While there is a global consensus on the need to implement stakeholder management approaches and on Millennium Development Goals for food security, poverty reduction and preservation of ecosystems, the day-to-day reality in most countries is a competition between different groups and sectors for access to water. Today, the question is no longer whether or why, but rather how we can effectively achieve these improvements in practice - how to balance water quantity and quality requirements for livelihoods and for resilient ecosystems in achieving equity, environmental sustainability, and economic efficiency.

2. Valuing the critical importance of water for food and ecosystems

Water used for food (agriculture and fisheries) and water in ecosystems (nature) are important water functions that provide a major contribution to economic growth and poverty eradication - in particular in developing countries. In allocating rights to the use of water, judgements must be made about the economic, social, environmental and cultural values for all its uses. While the need for food production is evident, it is less self-evident to enhance food security through more efficient mobilization and use, and a more equitable allocation, of water for agriculture while ensuring the integrity of ecosystems. The critical importance of proper management of water for food and ecosystems has not been addressed sufficiently in broader dialogues on water management and rural development. For that reason, the FAO/Netherlands Conference aims at underlining and valuing the contribution of water for food and ecosystems in achieving sustainable development and eradicating poverty. The various components and sectors of IWRM need to come together in the formulation of water plans, as identified by the World Summit on Sustainable Development and the World Water Fora. The need for water plans to address such issues as the protection and sustainable use of (wetland) ecosystems is a major concern of FAO and other international organizations, including the UN Commission on Sustainable Development (CSD), the Ramsar Convention of Wetlands and the Convention on Biological Diversity.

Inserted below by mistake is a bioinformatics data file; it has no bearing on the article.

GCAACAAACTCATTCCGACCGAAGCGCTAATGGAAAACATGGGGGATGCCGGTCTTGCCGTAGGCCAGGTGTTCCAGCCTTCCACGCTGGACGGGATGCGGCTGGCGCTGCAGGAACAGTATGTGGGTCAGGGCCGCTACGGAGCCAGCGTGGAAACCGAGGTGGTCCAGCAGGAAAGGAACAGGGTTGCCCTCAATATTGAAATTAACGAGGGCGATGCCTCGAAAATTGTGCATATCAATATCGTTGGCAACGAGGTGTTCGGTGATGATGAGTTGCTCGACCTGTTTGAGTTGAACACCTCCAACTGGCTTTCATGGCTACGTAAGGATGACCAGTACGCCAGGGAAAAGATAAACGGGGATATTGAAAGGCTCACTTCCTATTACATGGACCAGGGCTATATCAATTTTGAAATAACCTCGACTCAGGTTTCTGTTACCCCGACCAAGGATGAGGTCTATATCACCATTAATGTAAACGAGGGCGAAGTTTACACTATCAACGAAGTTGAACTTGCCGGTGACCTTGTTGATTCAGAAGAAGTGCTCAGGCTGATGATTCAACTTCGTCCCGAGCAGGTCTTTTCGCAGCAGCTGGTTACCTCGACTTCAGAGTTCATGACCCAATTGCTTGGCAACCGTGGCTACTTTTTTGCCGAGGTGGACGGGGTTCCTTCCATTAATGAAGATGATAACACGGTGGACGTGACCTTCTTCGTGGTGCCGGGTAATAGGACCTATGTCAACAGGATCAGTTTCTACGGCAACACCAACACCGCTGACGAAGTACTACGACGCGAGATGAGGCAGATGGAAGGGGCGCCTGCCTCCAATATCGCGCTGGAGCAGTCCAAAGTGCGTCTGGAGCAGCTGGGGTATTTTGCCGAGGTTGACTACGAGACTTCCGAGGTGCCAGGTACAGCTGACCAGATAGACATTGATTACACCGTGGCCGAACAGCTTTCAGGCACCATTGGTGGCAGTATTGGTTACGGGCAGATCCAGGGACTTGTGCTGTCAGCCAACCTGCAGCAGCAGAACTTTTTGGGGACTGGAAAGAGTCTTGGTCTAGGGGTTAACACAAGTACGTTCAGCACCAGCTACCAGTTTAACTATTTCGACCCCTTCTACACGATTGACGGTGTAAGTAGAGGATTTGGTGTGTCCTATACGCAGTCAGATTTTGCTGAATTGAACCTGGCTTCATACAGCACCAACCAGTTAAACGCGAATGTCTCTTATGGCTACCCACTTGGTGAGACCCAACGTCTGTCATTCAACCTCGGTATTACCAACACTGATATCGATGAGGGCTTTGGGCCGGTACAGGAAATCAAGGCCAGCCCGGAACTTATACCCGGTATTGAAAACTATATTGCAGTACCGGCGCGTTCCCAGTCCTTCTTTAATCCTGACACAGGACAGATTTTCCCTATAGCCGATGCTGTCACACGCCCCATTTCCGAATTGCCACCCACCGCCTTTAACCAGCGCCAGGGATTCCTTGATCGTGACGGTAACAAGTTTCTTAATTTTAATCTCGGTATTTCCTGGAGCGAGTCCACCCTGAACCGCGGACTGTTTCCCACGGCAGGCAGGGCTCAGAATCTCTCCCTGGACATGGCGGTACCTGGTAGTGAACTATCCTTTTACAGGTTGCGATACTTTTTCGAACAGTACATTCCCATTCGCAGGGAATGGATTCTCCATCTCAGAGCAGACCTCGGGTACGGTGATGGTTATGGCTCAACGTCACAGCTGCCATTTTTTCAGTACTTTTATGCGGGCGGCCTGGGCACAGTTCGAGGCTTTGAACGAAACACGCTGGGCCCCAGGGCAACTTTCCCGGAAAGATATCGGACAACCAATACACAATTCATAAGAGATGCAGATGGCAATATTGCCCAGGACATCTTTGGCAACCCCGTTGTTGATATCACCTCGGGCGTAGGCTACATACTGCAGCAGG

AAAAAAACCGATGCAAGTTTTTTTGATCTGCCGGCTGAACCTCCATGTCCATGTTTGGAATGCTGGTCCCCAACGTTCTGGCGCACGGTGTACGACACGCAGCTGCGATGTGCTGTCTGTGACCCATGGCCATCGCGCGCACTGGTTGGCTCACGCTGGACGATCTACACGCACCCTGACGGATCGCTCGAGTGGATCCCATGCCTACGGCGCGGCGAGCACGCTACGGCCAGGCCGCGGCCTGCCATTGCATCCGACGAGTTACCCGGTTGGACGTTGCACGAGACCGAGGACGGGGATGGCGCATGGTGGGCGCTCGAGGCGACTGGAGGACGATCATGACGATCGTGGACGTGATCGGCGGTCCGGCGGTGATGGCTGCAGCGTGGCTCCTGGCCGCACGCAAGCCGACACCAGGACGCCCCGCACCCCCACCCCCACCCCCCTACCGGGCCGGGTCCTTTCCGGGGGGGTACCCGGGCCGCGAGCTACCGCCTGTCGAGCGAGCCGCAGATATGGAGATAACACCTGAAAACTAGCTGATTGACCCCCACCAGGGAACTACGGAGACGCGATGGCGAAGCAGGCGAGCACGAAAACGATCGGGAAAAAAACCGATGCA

3. Water, food and ecosystems for poverty alleviation

Sustainable use of water and ecosystems and sustainable production of food are central elements of poverty alleviation. Therefore the main topics in implementing the Plan of implementation of the WSSD and fulfilling the MDGs, sustainable land use and IWRM plans should be integrated in the Poverty Reduction Strategy Papers. More than 1.2 billion people lack access to safe drinking water; most poor people depend on rain fed agriculture for their food production; natural ecosystems are important suppliers of goods and services for the poor. Finding the balance of these different claims for water is a governance issue.
The role of women in the management of water resources and food production is often overlooked. Women not only suffer the most from the reduction and degradation of natural resources but also play a vital role in the implementation of our international commitments on the ground

4. Reconciling the water needs of food production and ecosystems

Without measures to improve agricultural water productivity, the world's increasing food needs will be met increasingly at the expense of nature. Water and ecosystems, however, have an intertwined relation. Ecosystems are fully dependent on water, but even more importantly, ecosystems are critical in the water cycle, and to water availability and quality. Therefore, implementing sustainable IWRM at a river basin level not only entails the sound management of available water resources in an integrated manner to meet the needs and uses of all sectors, but also encompasses the vigorous improvement of water productivity in all of its facets and uses to meet the present and future competing demands/needs of humans and nature.